“Gotta catch em’ all,” is the aim of the game when it comes to Pokémon Go. But while you’re out and about searching for Charmander and Pikachu to add to your character collection, you might want to keep an eye on your surroundings; a new study concludes Pokémon Go is distracting for both drivers and pedestrians, putting them at risk of motor vehicle accidents.
Pokémon Go is an augmented reality, free-to-play mobile game. Using a smartphone’s GPS capability, the game enables players to search, locate, and capture more than 100 species of Pokémon in a variety of real-world locations.
Since its launch in July this year, Pokémon Go has taken the world by storm. Within 13 hours of its release, it became the top grossing app in the United States, and it averages at around 4-5 million downloads a day.
Given the nature of the game, its popularity comes as no surprise; unlike traditional video games, the app gets players up off the sofa and outside walking around.
But while Pokémon Go has been hailed for encouraging physical activity, there have been some safety concerns, with reports of traffic accidents, robberies, and even people walking off cliffs as a result of playing the game.
This is primarily because many users seem incapable of taking their eyes off the screen during play, with their focus on finding Pokémon rather than safely crossing the road.
Now, a new study published in JAMA Internal Medicine concludes that Pokémon Go is a distraction and a safety hazard for both drivers and pedestrians.
Study co-author John W. Ayers, Ph.D, of San Diego State University, and colleagues reached their findings by searching more than 345,000 posts over a 10-day period on social media platform Twitter, identifying around 4,000 that mentioned the terms “Pokémon,” “driving,” “drives,” “drive,” or “car.”
The team also searched for news reports during the same period that included the terms “Pokémon” and “driving.”
The researchers found that 33 percent of the tweets posted over the 10-day period suggested that either a driver, passenger, or pedestrian was distracted as a result of playing Pokémon Go.
Applying this data to population level, the team estimated that Pokémon Go was responsible for 113,993 incidences over the 10 days, and some of these include motor vehicle accidents.
Of the tweets identified, the researchers found that 18 percent suggested a person was playing the game while driving. One example of such a tweet is: “omg I’m catching Pokémon and driving.”
Eleven percent of the tweets indicated that a passenger in a vehicle was playing Pokémon Go (“just made sis drive me around to find Pokémon”), while 4 percent suggested a pedestrian was distracted while playing the game (“almost got hit by a car playing Pokémon Go“).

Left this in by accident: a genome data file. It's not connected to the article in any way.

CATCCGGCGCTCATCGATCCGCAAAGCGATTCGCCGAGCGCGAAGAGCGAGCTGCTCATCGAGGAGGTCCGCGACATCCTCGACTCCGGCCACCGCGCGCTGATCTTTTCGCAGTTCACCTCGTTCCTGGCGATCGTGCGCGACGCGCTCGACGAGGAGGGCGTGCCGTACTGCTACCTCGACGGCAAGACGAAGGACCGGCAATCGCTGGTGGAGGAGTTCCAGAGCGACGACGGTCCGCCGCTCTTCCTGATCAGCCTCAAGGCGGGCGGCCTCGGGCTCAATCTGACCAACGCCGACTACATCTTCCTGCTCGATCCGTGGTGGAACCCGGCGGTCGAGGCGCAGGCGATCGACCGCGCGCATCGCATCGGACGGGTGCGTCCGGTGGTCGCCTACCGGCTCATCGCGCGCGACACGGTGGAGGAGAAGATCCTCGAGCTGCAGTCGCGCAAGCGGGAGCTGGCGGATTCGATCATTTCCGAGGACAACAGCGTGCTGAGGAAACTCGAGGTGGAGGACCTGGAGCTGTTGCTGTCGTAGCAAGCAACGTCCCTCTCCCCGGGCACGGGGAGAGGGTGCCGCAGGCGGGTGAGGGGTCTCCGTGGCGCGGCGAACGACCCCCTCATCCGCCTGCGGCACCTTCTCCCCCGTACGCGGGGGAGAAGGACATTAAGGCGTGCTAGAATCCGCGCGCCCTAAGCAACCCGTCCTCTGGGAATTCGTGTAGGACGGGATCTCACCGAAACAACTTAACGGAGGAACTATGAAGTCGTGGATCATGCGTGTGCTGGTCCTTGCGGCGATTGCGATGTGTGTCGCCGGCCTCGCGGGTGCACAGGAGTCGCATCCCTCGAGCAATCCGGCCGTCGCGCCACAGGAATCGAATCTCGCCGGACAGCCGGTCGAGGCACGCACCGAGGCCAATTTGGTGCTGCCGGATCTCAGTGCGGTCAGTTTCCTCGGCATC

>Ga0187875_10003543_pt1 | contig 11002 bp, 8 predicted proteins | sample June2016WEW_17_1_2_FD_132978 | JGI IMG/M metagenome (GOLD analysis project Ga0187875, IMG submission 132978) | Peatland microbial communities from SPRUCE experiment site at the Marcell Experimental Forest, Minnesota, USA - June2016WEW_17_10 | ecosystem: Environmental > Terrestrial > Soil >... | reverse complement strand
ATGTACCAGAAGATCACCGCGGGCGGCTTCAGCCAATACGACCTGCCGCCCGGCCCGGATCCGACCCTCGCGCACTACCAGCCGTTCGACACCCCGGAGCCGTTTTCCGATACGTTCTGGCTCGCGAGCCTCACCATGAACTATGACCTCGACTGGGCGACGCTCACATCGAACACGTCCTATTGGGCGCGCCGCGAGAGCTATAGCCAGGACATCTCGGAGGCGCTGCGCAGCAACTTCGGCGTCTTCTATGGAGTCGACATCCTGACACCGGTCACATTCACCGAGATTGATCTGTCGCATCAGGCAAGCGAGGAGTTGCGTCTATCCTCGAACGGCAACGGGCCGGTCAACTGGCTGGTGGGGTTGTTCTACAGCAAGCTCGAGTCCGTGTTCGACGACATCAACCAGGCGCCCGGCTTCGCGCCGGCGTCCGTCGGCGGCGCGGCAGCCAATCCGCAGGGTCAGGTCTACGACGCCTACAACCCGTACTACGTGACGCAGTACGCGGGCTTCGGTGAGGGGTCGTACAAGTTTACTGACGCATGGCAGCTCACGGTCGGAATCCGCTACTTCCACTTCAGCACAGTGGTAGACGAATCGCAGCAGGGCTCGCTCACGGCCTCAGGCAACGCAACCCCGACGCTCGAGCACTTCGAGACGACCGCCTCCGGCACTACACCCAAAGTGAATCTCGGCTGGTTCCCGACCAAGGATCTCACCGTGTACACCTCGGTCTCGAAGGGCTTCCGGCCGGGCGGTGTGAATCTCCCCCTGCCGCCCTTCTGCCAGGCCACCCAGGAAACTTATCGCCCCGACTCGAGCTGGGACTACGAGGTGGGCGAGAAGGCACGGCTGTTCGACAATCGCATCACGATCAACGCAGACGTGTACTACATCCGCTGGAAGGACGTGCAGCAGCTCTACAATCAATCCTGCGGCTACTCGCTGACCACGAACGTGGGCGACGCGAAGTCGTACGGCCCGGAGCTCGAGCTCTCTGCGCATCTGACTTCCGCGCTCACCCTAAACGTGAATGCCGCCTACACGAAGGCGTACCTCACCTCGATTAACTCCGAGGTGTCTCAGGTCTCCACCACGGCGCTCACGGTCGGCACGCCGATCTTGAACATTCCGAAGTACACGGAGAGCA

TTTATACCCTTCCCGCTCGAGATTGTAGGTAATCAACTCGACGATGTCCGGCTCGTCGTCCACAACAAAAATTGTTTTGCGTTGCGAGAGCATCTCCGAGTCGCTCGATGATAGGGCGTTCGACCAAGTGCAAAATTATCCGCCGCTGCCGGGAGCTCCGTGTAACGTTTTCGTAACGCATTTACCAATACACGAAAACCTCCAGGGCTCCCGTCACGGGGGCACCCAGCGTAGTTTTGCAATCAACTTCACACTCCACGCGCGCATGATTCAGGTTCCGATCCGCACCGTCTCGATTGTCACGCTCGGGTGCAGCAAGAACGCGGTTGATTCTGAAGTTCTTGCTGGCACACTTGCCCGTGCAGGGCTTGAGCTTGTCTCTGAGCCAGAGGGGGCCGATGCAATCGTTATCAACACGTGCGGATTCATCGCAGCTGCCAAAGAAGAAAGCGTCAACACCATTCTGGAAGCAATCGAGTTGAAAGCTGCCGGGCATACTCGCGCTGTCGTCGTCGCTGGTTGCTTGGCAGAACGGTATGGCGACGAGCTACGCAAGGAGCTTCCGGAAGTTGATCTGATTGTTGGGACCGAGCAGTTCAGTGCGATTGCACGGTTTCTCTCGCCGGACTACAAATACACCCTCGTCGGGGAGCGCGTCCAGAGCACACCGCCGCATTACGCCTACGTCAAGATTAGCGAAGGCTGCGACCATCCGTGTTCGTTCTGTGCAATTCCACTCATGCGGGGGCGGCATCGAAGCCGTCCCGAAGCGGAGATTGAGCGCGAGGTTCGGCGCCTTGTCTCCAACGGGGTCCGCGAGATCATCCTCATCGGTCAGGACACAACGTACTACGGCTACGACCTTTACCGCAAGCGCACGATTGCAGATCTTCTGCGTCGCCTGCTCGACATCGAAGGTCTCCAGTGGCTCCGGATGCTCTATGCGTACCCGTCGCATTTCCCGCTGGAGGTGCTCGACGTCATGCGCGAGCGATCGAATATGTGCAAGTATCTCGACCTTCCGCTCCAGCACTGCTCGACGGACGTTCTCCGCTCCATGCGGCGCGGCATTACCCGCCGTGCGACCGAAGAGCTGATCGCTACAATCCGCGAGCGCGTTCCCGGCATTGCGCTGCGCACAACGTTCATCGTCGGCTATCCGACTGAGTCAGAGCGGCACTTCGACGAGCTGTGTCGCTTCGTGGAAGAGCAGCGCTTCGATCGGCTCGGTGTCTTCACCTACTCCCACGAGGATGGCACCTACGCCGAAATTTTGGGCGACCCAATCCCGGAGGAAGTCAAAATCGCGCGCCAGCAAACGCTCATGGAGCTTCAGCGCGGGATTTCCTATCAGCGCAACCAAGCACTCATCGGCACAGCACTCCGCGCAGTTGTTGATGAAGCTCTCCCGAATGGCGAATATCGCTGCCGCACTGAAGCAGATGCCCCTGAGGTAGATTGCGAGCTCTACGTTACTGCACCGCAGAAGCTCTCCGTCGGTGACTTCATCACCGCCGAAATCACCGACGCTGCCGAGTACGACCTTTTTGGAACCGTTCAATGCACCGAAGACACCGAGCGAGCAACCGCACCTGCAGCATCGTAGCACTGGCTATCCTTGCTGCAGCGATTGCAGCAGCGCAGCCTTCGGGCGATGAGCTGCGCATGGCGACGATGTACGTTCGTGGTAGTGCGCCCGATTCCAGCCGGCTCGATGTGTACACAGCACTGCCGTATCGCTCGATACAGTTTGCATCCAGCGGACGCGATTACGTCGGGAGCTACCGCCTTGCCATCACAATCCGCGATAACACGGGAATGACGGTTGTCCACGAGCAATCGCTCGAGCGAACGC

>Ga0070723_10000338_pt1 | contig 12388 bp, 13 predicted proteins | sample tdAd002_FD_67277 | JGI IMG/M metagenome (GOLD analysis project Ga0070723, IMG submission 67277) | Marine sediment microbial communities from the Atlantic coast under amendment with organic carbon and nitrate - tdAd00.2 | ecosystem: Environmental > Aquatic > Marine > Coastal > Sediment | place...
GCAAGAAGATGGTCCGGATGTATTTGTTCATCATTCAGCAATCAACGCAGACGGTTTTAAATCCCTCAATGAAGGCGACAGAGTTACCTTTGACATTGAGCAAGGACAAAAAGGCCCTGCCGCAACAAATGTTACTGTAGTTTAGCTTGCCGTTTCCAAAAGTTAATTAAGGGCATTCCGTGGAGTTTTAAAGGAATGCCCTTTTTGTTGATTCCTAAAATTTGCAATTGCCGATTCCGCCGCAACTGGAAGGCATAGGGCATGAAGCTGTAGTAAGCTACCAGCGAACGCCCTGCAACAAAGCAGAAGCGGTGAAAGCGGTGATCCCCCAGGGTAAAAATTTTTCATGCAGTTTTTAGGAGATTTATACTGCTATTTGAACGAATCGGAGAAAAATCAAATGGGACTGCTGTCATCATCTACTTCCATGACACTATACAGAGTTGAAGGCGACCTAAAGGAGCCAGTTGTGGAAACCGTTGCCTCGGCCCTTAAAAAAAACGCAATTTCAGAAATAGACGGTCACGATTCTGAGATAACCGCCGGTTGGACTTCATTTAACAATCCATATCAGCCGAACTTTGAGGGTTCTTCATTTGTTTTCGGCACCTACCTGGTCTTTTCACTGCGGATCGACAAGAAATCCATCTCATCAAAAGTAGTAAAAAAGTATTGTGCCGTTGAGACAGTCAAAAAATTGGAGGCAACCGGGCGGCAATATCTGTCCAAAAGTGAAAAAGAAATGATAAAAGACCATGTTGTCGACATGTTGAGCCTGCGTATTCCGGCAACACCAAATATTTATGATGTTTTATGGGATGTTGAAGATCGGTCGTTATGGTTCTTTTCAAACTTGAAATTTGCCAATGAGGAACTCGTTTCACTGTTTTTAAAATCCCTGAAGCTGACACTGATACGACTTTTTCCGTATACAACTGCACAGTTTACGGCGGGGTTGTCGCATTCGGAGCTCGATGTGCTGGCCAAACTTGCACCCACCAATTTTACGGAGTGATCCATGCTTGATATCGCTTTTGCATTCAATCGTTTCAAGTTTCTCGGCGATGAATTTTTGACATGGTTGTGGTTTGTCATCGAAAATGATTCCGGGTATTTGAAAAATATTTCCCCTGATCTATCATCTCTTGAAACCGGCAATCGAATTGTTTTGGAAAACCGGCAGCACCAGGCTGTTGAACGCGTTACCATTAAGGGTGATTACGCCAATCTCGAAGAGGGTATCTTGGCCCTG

From the news reports, the researchers could attribute 14 motor vehicle crashes to playing Pokémon Go, with one player crashing his car into a tree.
The team notes that the target audience for Pokémon Go is at the highest risk of motor vehicle-related deaths – teenagers and young adults aged 16-24.
What is more, they note that young drivers are particularly susceptible to distraction; the American Automobile Association state that 59 percent of motor vehicle crashes involving young drivers occur within 6 seconds of a distraction.
Ayers and colleagues say their findings show Pokémon Go is a major distraction for drivers and pedestrians, and they call for more safety measures to be put in place:
“Our findings can help develop strategies for game developers, legislators, and the public to limit the potential dangers of Pokémon Go and other augmented reality games.
[…] It is in the public interest to address augmented reality games before social norms develop that encourage unsafe practices. Now is the time to develop appropriate controls.”
The team says the creators of Pokémon Go – Niantic, Inc. – could voluntarily make the game safer; while gameplay is already restricted at speeds over 10 miles per hour, the authors suggest making the game inaccessible at any driving speed may be warranted, given their findings.
“At the same time augmented reality games might be disabled near roadways or parking lots to protect pedestrians and drivers alike, given reports of distractions herein,” they add. “Games might also include clear warnings about driving and pedestrian safety.”